In HRL 085094, dated May 10, 1990, Customs held that reuseable polyester/vinyl/rayon underpads sold principally to intermediate care facilities, nursing homes and chronic care facilities were eligible for duty-free treatment under subheading 9817.00.96, HTSUS. Customs stated that ..."an individual with acute or transitory incontinence would be likely to purchase reusable products, such as those at issue, based on cost alone. Such an individual could easily meet their need for much less with disposable products.”

The products involved in this case are disposable incontinent care products that are not durable or reuseable or designed for long-term use over a long period of time. The protestant has not submitted sufficient facts in this case to support a finding that these products are not within the exception for acute or transient disabilities. Accordingly, we find that the protestant has not shown that these articles would be more likely to be used by persons with chronic incontinence. Therefore, we find that the protestant has not shown that the Pads and Briefs satisfy the requirements of duty-free treatment under subheading 9817.00.96, HTSUS.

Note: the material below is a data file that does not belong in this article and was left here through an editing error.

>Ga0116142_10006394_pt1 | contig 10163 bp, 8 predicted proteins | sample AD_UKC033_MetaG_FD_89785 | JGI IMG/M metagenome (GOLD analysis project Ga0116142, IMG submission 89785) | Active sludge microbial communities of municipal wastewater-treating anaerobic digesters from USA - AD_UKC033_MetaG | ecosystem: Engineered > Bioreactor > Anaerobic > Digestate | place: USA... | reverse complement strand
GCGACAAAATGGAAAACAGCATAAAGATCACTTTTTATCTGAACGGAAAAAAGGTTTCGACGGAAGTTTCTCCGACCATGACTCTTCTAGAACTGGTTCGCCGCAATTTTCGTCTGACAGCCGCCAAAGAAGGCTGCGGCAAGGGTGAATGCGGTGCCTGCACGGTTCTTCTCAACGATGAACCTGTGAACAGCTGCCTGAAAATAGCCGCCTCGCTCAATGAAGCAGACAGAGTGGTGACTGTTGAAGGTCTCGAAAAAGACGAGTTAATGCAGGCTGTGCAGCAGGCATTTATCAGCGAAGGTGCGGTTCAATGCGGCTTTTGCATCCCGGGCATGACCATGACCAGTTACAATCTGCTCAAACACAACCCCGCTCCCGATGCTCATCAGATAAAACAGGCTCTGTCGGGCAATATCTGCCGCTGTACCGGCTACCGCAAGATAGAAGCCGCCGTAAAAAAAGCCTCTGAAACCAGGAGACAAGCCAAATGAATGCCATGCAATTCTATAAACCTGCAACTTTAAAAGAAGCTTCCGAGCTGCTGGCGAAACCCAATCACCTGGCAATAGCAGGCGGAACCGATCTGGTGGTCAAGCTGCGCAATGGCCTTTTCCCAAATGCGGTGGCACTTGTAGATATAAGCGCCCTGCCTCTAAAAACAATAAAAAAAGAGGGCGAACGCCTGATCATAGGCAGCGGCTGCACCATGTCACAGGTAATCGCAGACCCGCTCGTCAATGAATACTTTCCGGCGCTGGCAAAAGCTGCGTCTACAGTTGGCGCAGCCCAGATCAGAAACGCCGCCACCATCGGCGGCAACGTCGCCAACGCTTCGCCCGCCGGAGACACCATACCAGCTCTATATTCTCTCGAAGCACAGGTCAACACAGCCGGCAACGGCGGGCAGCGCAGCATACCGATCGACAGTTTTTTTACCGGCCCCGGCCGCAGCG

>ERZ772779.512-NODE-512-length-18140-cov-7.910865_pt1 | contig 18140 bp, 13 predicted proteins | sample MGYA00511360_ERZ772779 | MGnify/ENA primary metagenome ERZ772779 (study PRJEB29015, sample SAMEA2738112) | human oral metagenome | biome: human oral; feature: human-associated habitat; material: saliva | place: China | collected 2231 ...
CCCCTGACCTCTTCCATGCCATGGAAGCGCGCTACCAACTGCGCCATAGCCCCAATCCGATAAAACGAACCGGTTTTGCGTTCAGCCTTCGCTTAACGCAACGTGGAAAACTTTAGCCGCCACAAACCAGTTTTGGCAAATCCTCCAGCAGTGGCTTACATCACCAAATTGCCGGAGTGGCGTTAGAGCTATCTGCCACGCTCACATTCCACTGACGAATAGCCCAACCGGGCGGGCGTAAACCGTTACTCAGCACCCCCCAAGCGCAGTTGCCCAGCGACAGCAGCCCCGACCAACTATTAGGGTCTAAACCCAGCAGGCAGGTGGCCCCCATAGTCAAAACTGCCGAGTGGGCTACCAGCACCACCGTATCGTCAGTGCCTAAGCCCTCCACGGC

The protest should be denied in full. The protestant has not shown that the imported disposable Pads and Briefs would be more likely to be used by persons with chronic incontinence.

In accordance with Section 3A(11)(b) of Customs Directive 099 3550-065, dated August 4, 1993, Subject: Revised Protest Directive, you are to mail this decision, together with the Customs Form 19, to the protestant no later than 60 days from the date of this letter. Any reliquidation of the entry or entries in accordance with the decision should be accomplished prior to mailing of this decision. Sixty days

from the date of this decision, the Office of Regulations and Rulings will make the decision available to Customs personnel, and to the public on the Customs Home Page on the World Wide Web at www.customs.gov, by means of the Freedom of Information Act, and other methods of public distribution.


Myles B. Harmon, Director
Commercial Rulings Division